Sheet Mulching 3

The start of the Medicine Wheel Garden.

The start of the Medicine Wheel Garden.

Sheet Mulching is a very basic and important Permaculture skill.

Sometimes called “blanket composting”, “no-work” or “no-dig” gardening, it is very representative of Permaculture in terms of modeling Nature.

This is the start of the Medicine Wheel Garden. As you see, we are layering the Sheet Mulching right on top of the lawn. No need to dig or pull weeds. They become part of the nutrient base for the new garden. See full guidelines below.

The Medicine Wheel in full bloom.

The Medicine Wheel in full bloom.

It is a great way to build healthy soil fast, and is an effective means of carbon sequestration.

Swaling and tacking Mulching Trio Yes SheetBarrowShoveZ

Sheet mulching is estimated to sequester 2.2 pounds of carbon per square foot – in a big garden, say, 0.4 acres, that’s 17,424 square feet. — that makes over 38,000 pounds of carbon removed from the atmosphere — 19 tons!
This estimate is by Donella H. Meadows (1941-2001) who was an adjunct professor of environmental studies at Dartmouth College and director of the Sustainability Institute in Hartland, Vt.

SHEET MULCHING is a fast, labor saving technique for building beds and suppressing weeds. For immediate planting, use perennials, large seeds, or make soil pockets for annual starts or small seeds. It is ideal to prepare new beds by Fall for Spring planting!

QUICK METHOD: Choose the area where you want to establish your new bed. If the ground is compacted, use a garden fork to aerate it a bit. Not turning it, but send the tines of the fork down vertically, and lift or rotate a bit without disturbing the soil or exposing soil to the air. Keep in mind that the sheet mulching will help aerate the soil. If you get the layers right, it will attract worms that will do the tilling and aeration for you!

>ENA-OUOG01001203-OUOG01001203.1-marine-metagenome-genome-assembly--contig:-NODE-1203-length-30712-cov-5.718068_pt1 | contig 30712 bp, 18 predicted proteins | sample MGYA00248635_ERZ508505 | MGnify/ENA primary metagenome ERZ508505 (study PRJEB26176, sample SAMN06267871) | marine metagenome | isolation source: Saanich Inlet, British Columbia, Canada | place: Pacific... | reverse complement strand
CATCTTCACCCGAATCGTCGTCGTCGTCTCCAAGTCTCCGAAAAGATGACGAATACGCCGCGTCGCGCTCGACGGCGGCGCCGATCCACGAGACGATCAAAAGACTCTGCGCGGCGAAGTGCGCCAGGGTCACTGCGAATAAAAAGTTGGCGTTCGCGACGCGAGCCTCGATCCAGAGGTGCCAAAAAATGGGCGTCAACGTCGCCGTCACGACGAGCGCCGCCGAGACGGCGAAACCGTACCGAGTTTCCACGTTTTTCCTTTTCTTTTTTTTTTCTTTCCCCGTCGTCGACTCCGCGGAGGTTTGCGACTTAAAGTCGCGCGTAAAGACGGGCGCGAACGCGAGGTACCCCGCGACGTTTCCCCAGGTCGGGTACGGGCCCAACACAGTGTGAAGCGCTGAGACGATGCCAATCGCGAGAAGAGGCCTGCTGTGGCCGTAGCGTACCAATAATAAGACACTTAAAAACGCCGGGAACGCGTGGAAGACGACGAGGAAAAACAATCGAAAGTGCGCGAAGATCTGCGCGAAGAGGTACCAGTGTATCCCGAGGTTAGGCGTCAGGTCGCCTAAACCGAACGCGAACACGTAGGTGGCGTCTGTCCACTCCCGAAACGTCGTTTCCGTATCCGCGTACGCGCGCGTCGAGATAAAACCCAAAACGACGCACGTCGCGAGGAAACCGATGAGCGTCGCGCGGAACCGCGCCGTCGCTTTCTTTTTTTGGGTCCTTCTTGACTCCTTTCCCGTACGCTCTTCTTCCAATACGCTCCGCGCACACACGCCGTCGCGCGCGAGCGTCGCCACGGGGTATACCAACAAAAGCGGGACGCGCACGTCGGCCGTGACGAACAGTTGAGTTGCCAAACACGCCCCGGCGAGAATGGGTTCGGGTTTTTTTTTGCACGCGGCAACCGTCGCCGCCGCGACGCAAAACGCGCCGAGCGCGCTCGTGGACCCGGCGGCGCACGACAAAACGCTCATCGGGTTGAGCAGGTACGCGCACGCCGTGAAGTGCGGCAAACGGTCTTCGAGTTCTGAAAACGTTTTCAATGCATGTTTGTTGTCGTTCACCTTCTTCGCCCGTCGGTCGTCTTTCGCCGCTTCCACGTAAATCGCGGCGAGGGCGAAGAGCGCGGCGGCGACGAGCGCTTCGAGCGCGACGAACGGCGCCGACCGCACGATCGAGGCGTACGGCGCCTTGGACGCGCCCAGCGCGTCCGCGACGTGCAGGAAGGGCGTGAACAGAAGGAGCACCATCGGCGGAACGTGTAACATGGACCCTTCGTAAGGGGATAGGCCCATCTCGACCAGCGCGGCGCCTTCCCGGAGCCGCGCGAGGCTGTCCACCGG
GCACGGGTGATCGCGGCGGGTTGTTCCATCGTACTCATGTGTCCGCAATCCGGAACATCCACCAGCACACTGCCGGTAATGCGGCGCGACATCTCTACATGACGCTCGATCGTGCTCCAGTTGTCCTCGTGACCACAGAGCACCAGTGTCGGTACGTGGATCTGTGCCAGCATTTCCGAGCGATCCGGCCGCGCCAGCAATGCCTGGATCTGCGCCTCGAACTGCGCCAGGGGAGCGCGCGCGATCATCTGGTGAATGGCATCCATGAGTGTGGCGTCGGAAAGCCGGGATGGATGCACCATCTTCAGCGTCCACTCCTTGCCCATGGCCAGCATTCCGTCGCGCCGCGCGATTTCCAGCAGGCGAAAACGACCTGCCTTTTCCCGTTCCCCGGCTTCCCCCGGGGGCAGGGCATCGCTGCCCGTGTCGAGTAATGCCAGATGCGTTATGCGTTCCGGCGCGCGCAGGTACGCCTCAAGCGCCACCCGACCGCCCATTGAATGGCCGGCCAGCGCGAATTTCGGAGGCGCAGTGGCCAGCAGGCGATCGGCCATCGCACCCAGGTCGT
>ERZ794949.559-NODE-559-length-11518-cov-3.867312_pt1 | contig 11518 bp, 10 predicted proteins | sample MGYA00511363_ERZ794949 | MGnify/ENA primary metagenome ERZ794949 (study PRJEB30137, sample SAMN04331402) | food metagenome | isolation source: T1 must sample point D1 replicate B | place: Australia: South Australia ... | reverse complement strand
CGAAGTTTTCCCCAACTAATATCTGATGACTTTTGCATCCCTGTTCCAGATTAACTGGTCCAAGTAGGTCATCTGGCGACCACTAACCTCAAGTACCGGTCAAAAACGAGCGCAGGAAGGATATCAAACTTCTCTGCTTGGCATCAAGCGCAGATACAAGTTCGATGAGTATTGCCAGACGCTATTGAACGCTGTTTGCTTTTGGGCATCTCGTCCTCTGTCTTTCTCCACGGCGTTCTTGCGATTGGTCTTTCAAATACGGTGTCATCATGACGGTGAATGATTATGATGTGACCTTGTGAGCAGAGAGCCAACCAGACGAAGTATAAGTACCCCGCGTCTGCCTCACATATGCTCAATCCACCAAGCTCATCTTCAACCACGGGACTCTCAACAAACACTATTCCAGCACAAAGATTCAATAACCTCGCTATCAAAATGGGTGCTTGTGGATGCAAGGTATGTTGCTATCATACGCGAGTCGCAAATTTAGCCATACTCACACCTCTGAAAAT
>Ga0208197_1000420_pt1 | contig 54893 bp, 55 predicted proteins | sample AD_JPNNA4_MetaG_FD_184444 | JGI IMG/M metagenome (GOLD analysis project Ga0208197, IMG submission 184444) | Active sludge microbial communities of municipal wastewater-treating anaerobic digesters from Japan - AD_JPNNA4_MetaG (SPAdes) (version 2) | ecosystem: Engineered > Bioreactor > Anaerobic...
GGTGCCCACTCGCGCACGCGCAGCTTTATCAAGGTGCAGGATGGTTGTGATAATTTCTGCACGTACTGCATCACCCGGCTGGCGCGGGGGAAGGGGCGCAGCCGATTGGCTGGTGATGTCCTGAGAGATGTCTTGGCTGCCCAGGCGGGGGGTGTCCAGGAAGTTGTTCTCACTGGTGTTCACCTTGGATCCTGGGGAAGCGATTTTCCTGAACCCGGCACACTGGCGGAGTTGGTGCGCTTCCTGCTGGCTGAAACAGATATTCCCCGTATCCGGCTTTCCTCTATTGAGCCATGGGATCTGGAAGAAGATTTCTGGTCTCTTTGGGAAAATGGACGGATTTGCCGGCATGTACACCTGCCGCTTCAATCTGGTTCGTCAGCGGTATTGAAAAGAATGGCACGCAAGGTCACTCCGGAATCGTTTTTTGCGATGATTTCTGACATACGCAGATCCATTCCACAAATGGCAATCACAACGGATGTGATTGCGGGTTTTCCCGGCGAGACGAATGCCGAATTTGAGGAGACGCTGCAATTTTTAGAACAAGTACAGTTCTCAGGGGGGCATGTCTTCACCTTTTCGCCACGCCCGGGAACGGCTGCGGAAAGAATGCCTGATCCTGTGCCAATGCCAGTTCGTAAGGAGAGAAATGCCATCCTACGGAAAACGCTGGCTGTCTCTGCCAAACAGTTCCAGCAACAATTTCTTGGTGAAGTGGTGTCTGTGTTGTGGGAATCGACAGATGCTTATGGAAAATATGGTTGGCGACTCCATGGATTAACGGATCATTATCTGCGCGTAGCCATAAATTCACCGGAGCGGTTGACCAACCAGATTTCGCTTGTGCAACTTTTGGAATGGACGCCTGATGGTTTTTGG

Put down some manure, 1-2″ thick.
Cover with cardboard or 3-4 layers of newspaper. (Do not use shiny color pages, or colored cardboard. )

Soak each layer. Place another light layer of manure on top of the cardboard. The cardboard will rot, but first it will kill the plants under it, providing nutrients to the bed, as well as aeration through the root system.
Next, add 6″ straw, leaves or sawdust. (Manure from Camelids, such as llamas or sheep is already fully digested and ready to use.) Add a light soil layer.
Repeat these three layers: manure 2″, leaves/straw 6″, soil 1/2-1″ until the sheet mulch layers are ideally 18″ deep.

Add in any kitchen waste you have to the early layers. This will help attract worms.
Worms. You may inoculate your sheet-mulch beds with worms, but if you do the layers right, the worms will come.
If you are setting up your sheet-mulch bed in the Fall to winter-over, this is best.

Finish with 8-12″ layer of leaves, and cover with pine-needles if you have them. The pine needles will balance our Boulder valley alkaline clay soil. The needles interlock and will not blow away. Or, carpet will do. The carpet will stabilize the beds and help keep moisture in, for the right environment for worms.
For immediate planting, make soil pockets to plant transplants or large seeds. If you want to plant small seeds, put down a 2″ layer of compost/soil mix as your top layer.

ANOTHER APPROACH (from Permaculture Activist)

Wet area to be mulched the day before you plan to mulch.
You will want to soak each layer as you put it down – moisture speeds up the decomposition process.

Slash existing vegetation. Don’t pull up the weeds – it would disturb the soil and is not necessary.
Add soil amendments depending on soil type. Gypsum or lime and rock dust.